Debt: What It Is and Why We Fight It
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Jaffe: I was not that recently a graduate student and also a teaching assistant. One of the things about these university tuition increases is that the place they’re not going is in professors’ pockets. The place that they are definitely going is in administrators’ pockets. Universities are moving in large part, especially public universities like the one I taught at, to teaching assistants and adjunct professors who don’t have health insurance, don’t have benefits, make three grand a semester, and they’re cutting down on permanent faculty. So this is the other part of that equation: you’re not only paying more money, you’re getting a worse product.
Konczal: I just want to throw out a quick point just as background—a lot of pre-Zucotti Park occupations, globally, have been about student debt. If you look in Chile over the last couple years, if you look in Puerto Rico—which is part of the United States, but—if you look at Britain last year, if you look at Berkeley in 2009, “Occupy Everything, Demand Nothing”—student debt is obviously a real crucible of where a lot of this energy is, so it’s exciting to see it come back to the campus.
Graeber: I was involved in the occupations in the UK last year. It’s a basic moral question of value, of why we’re even here—not only here in this room, but here at all. It was fascinating to see, because they’re trying to put in place in the UK the system that we already have in America. It started with this thing called the Brown Report, where they did an analysis of educational efficiency, based on the assumption that no one would every pursue a degree in higher education for any reason other than increasing their average life income. Then they proposed all these horrific neo-liberal reforms, like, we’ll triple tuition and put in student loans, which basically had the effect of making sure that people actually would be forced to act in exactly the way that the Brown Report described. You really had no choice, now, but to calculate everything in terms of your life income, because you were going to be in debt for the rest of your life. That was the point.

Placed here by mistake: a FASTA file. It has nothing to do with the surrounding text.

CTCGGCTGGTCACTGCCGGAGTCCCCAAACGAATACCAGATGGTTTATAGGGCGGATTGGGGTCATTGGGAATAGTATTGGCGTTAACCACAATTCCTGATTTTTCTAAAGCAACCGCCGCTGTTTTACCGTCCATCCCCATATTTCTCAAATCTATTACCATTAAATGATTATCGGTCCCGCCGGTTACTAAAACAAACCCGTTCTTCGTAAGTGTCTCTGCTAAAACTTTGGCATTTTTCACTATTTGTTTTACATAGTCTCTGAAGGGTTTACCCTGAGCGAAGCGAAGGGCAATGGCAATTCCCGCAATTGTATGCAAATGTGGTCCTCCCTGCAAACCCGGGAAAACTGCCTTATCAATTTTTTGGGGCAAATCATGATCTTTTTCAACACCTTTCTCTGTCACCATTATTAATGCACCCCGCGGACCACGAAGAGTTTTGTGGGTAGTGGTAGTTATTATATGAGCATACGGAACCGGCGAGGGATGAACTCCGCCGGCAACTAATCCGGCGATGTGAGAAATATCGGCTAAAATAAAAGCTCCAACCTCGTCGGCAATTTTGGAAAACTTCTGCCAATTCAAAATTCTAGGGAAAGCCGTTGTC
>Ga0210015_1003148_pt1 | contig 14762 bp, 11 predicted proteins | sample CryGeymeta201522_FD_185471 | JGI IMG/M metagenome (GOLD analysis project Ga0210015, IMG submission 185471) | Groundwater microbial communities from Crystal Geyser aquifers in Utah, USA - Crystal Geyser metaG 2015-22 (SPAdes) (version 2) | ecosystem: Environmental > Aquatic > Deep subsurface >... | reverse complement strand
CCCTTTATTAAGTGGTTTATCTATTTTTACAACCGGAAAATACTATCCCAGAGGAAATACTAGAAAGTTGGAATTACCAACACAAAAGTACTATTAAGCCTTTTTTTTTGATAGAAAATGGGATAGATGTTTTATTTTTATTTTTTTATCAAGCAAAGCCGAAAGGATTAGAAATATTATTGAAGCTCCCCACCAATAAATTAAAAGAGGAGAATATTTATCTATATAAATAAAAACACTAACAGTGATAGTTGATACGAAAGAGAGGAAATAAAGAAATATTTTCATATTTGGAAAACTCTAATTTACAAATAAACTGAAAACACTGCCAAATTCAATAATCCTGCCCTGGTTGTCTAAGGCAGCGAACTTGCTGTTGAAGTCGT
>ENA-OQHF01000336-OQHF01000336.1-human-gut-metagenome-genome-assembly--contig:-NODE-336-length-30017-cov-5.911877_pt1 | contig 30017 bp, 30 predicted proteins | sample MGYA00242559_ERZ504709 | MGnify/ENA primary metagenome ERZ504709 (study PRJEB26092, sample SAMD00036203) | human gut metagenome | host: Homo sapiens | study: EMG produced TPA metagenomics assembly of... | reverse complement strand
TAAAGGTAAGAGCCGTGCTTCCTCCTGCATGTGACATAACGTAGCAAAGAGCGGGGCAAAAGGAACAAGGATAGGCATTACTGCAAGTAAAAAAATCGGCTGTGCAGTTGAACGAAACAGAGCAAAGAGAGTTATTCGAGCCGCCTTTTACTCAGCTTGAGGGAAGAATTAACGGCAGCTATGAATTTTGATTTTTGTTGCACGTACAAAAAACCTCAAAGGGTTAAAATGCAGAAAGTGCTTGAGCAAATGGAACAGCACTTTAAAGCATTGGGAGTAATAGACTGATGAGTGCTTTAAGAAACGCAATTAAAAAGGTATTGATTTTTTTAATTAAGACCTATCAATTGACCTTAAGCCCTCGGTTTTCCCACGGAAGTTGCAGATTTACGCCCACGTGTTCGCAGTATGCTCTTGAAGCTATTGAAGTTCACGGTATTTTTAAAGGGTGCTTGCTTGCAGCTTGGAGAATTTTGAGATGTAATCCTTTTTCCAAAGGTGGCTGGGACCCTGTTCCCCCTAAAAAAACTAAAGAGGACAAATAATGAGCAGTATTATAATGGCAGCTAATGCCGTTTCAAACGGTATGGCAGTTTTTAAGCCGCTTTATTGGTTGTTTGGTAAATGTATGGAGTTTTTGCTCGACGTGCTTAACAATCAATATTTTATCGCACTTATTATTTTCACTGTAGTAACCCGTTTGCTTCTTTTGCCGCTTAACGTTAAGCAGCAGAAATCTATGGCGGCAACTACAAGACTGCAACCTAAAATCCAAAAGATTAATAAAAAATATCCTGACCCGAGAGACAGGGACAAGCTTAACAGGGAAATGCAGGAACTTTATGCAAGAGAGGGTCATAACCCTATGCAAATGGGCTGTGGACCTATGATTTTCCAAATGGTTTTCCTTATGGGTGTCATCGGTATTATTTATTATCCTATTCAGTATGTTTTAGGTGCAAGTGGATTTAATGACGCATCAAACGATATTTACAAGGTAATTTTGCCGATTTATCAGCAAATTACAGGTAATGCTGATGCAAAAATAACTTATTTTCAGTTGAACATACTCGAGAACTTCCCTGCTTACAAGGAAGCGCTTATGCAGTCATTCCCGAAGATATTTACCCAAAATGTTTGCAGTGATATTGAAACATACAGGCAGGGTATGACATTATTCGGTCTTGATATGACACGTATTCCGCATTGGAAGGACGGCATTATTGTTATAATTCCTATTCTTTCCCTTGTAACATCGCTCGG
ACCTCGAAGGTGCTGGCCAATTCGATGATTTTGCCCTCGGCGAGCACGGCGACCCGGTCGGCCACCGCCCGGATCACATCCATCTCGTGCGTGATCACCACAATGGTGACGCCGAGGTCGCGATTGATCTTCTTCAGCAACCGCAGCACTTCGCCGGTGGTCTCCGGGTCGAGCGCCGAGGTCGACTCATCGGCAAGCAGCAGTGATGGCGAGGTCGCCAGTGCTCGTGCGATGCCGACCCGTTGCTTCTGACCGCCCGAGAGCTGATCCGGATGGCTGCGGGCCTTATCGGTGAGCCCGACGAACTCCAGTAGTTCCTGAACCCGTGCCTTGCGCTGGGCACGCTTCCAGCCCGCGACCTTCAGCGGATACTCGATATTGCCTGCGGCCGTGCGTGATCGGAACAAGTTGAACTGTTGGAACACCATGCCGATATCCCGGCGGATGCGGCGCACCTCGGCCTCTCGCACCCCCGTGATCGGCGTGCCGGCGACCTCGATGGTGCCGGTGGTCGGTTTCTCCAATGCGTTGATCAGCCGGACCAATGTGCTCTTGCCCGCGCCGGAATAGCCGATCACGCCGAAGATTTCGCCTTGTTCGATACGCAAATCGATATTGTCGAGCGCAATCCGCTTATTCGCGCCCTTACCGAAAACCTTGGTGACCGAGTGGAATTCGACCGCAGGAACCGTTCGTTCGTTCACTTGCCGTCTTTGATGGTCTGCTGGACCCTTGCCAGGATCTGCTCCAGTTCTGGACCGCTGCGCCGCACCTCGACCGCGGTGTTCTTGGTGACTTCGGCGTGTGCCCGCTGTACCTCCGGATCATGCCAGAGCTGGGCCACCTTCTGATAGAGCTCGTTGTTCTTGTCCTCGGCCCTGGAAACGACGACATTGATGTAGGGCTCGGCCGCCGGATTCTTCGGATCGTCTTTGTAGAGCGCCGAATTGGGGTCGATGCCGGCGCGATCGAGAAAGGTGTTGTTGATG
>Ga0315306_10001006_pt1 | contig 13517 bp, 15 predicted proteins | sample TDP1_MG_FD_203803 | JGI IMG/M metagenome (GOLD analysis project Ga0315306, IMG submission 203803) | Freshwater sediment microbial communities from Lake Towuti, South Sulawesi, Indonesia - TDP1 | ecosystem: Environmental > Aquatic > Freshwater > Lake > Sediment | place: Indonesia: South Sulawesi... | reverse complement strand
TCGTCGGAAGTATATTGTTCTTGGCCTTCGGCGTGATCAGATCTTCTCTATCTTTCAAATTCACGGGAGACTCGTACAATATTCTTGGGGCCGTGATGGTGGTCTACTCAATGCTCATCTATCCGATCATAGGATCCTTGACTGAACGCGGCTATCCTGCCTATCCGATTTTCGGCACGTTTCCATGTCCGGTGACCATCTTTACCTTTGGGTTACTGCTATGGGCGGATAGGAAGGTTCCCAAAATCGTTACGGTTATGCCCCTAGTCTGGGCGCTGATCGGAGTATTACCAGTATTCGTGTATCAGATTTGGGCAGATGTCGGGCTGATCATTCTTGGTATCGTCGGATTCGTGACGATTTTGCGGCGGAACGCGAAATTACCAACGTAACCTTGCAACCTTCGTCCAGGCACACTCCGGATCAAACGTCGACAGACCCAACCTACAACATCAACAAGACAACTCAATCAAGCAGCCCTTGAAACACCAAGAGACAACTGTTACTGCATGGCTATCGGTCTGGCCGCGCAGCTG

Every single occupation began with—it wasn’t a demand, but a statement—the statement that education is not an economic good, it’s a moral good: it’s a good unto itself. It’s crazy that positions that used to be conservative positions—I mean, you could say, “Education is necessary if you’re going to have a democracy; people need to be informed.” You could say, “Education is economically necessary,” if you’re a neo-liberal. But what about, “Education is good. It’s better to understand the world than not to understand the world”? That used to be what conservative people said. And now just trying to make this argument makes you a crazed radical.
What I really think has happened to the talk of education in particular is a question of value. An educational system is where you explore any value other than the economic, where it’s okay to do so. For most people, you live a life for a few years where you get to think about something other than money. And the guys running the money completely fucked up the entire system. They almost sent the economic system of the world crashing to its knees. It’s clearly a moment where people start thinking of other ways of thinking about things, other things being important in life, other ways of imagining the economy—where’s that going to come from? The educational system. So the first thing they do is—splat—attack the educational system head-on, to make sure nobody in that system can think about anything except the terms that have already been set up. It’s just using brute force to enforce ideological hegemony. We need to recognize that that’s what’s going on.